Native flax

Linum marginale

"Linum marginale", commonly known as native flax or wild flax, is a species of flowering plant in the family Linaceae and is endemic to Australia. It is a perennial herb with few branches, linear leaves, and blue flowers with five usually blue petals with darker veins.
Native flax - Linum marginale  Australia,Eamw flora,Geotagged,Linum marginale,Native flax,Spring

Appearance

"Linum marginale" is a glabrous, often glaucous, perennial herb that typically grows to a height of 10–60 cm and has a single stem or a few, branching at the base. The leaves are linear to narrow elliptic, 5–20 mm long and 1–3 mm wide with a single vein. The flowers are borne singly or in loose panicles on the ends of the stem, each flower on a pedicel 13–25 mm long. The sepals are egg-shaped, 3–6 mm long with thin edges, the petals are usually blue, rarely white, sometimes with darker veins, 8–12 mm long and the anthers are white. Flowering occurs in spring and summer and the fruit is a more or less spherical capsule 3–6 mm in diameter and containing brown seeds.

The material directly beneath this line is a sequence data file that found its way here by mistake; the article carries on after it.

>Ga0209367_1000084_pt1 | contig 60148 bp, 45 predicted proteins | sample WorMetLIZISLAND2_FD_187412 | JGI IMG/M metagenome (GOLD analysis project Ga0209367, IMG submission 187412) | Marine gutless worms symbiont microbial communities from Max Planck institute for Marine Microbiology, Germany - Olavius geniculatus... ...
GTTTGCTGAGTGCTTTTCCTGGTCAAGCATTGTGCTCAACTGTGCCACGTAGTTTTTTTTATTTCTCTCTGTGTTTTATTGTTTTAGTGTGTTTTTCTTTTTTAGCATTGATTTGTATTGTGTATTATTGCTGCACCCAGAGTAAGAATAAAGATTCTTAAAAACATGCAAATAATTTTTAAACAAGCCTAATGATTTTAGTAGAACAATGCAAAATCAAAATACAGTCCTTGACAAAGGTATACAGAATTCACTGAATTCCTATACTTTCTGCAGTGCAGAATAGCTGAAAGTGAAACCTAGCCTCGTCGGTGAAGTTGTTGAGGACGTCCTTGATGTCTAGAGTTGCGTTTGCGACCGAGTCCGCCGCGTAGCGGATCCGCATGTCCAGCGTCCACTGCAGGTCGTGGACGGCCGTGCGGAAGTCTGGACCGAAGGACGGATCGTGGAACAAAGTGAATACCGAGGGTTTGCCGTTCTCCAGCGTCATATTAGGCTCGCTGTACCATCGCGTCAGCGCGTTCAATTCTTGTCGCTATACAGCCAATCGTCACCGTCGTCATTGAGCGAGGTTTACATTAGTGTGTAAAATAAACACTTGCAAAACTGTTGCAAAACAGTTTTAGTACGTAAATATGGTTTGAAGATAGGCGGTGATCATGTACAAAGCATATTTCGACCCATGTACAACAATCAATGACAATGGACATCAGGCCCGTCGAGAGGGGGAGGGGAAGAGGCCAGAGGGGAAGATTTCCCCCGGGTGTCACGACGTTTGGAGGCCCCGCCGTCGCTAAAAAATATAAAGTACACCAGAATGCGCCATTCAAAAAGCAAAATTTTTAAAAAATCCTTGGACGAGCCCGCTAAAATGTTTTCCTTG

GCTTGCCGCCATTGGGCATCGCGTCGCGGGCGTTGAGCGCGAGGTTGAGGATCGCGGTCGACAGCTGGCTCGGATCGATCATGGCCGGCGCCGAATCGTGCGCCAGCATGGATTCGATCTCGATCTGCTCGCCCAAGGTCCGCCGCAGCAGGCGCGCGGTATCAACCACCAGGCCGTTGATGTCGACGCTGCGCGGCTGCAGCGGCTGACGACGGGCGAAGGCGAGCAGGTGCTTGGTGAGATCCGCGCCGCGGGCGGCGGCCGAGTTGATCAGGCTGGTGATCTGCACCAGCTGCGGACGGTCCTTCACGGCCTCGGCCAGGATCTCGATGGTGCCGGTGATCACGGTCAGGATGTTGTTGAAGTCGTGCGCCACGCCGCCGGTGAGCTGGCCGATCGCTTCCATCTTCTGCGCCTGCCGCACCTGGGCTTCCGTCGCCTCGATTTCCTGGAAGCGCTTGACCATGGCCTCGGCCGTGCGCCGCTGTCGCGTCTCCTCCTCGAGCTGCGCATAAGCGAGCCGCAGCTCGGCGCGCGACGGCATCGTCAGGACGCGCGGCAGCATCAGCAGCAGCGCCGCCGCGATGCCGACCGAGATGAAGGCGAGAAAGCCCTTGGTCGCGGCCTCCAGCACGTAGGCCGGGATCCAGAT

Distribution

Native flax occurs in all Australian states, but not the Northern Territory. It is widespread in grassland, woodland and forest, sometimes on the edge of swamps and is found in most regions of New South Wales and Victoria, but only in the south-west of Western Australia and the south-east of South Australia.

References:

Some text fragments are auto parsed from Wikipedia.

Taxonomy
KingdomPlantae
DivisionAngiosperms
ClassEudicots
OrderMalpighiales
FamilyLinaceae
GenusLinum
SpeciesL. marginale
Photographed in
Australia